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James P. Johnson: Earl Hines, Pete Johnson and James P. Johnson: Reminiscing at Blue Note – 1939-43


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This is raucous jazz. The old-time honky-tonk kings knew how to make a piano roar.
In the beginning, there was the piano—if not in jazz generally, then definitely at Blue Note Records.

From the start, Blue Note founder Alfred Lion was obsessed with the piano. Blue Note's very first recordings, in 1939, were 19 tunes by boogie-woogie pianists Meade Lux Lewis and Albert Ammons. You can hear them all on one fabulous CD called The First Day.

Later that same year, Lion recorded more piano favorites by all-time greats Earl Hines and Pete Johnson. A few years later, he recorded the father of stride piano, James P. Johnson. Together, these 16 recordings make up the CD Reminiscing at Blue Note.

If you're a fan of early jazz piano—especially boogie-woogie and stride—you will love Reminiscing. And if you're a fan of Blue Note, this is a must-have.

This is raucous jazz. The old-time honky-tonk kings knew how to make a piano roar. Granted, some tunes are slow and bluesy. And granted again, there is no shortage of latter-day keyboard piano virtuosos. (Or is that virtuosi?) Has the jazz world birthed any faster or more amazing pianists than Art Tatum or Oscar Peterson?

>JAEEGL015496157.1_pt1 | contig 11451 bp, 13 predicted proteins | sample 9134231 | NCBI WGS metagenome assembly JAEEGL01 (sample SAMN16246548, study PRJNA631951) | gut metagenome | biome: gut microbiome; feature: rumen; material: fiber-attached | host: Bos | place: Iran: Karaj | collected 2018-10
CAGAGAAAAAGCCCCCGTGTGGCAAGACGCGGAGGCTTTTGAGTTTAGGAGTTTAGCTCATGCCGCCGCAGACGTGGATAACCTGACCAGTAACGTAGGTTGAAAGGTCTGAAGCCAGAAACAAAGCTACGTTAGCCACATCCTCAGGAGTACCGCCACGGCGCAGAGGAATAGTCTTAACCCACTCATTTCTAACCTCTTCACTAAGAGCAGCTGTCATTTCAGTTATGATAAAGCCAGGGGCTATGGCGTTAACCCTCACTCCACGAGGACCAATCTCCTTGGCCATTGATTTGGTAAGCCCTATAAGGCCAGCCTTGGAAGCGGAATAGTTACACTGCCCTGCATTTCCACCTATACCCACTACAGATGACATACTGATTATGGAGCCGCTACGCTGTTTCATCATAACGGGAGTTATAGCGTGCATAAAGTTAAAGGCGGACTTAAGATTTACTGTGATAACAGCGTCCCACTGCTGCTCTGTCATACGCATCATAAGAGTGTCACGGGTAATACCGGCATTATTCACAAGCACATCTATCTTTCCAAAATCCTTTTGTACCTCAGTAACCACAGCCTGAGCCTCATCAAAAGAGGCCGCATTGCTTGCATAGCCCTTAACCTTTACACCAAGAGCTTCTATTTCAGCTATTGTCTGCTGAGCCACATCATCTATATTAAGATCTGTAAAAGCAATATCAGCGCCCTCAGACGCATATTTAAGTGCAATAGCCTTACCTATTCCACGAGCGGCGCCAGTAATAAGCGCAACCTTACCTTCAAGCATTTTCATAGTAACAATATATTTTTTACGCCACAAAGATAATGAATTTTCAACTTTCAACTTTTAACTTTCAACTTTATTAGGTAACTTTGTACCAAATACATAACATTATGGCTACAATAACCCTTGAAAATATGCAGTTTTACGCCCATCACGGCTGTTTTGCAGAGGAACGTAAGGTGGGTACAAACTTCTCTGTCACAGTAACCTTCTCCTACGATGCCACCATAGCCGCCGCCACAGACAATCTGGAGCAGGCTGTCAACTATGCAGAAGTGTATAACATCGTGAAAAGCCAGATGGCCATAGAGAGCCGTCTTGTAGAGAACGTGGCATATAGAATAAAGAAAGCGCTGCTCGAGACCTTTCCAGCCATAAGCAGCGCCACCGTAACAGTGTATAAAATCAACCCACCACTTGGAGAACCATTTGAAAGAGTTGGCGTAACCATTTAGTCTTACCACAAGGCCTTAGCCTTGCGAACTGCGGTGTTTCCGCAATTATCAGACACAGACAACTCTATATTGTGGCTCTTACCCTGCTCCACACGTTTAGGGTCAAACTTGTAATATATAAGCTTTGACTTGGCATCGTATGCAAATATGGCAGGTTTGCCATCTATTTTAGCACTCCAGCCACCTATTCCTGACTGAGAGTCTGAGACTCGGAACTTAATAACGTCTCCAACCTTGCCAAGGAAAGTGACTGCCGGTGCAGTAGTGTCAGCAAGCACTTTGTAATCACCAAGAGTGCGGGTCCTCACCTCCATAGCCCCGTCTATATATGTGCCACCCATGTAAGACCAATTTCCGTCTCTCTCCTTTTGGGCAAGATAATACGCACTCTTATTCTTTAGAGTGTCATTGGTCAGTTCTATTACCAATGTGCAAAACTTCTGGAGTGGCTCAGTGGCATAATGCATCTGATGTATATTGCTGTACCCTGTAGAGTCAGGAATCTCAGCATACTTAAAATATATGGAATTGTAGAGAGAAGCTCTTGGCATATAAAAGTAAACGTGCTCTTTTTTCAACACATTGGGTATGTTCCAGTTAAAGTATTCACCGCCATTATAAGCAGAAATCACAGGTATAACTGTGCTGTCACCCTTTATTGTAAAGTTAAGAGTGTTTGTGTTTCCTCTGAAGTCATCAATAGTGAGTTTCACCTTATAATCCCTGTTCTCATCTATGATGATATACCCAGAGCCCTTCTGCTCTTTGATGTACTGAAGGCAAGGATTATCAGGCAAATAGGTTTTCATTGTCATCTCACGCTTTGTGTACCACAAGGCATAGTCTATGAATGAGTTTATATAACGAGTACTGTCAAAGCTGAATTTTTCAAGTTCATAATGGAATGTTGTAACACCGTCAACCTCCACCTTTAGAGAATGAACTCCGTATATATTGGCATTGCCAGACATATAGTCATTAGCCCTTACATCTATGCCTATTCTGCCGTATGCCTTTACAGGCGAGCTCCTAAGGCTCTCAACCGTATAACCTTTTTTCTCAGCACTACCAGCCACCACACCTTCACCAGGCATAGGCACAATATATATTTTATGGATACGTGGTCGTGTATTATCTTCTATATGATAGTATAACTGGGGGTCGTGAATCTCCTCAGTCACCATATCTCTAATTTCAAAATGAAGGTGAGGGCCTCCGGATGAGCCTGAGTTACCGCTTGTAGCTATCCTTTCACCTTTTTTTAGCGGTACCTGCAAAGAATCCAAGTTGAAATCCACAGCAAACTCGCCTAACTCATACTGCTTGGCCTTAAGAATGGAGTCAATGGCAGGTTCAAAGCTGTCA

Still, there's something primal about listening to the old boogie-woogie and stride masters. The only shame is that Blue Note never recorded Fats Waller, the very best of the bunch. Alas.

Like all good jazz musicians, the early keyboard pounders knew how to take a basic beat and a few chords and perform magic —speed it up, slow it down, flip it, do acrobatic twirls, take it apart, put it back together and stick a solid landing, apparently without ever fumbling. As a pianist myself, I could never quite master the stride technique. I am forever in awe of those who can tame the beast.

This is old fashioned jazz in the best sense—definitely post-ragtime, but not yet bop. If your idea of a perfect Blue Note record is Art Blakey and an ever-changing cast of boppers, or maybe Norah Jones or Robert Glasper, think again. This is where the great jazz label began—in a very fun, funky place.

There's no need to be an old fart to enjoy this old music. Just listen and be amazed.

Rating: 5 stars (out of 5)

Availability: Not rare at all

Cost: $5 used, $11 new

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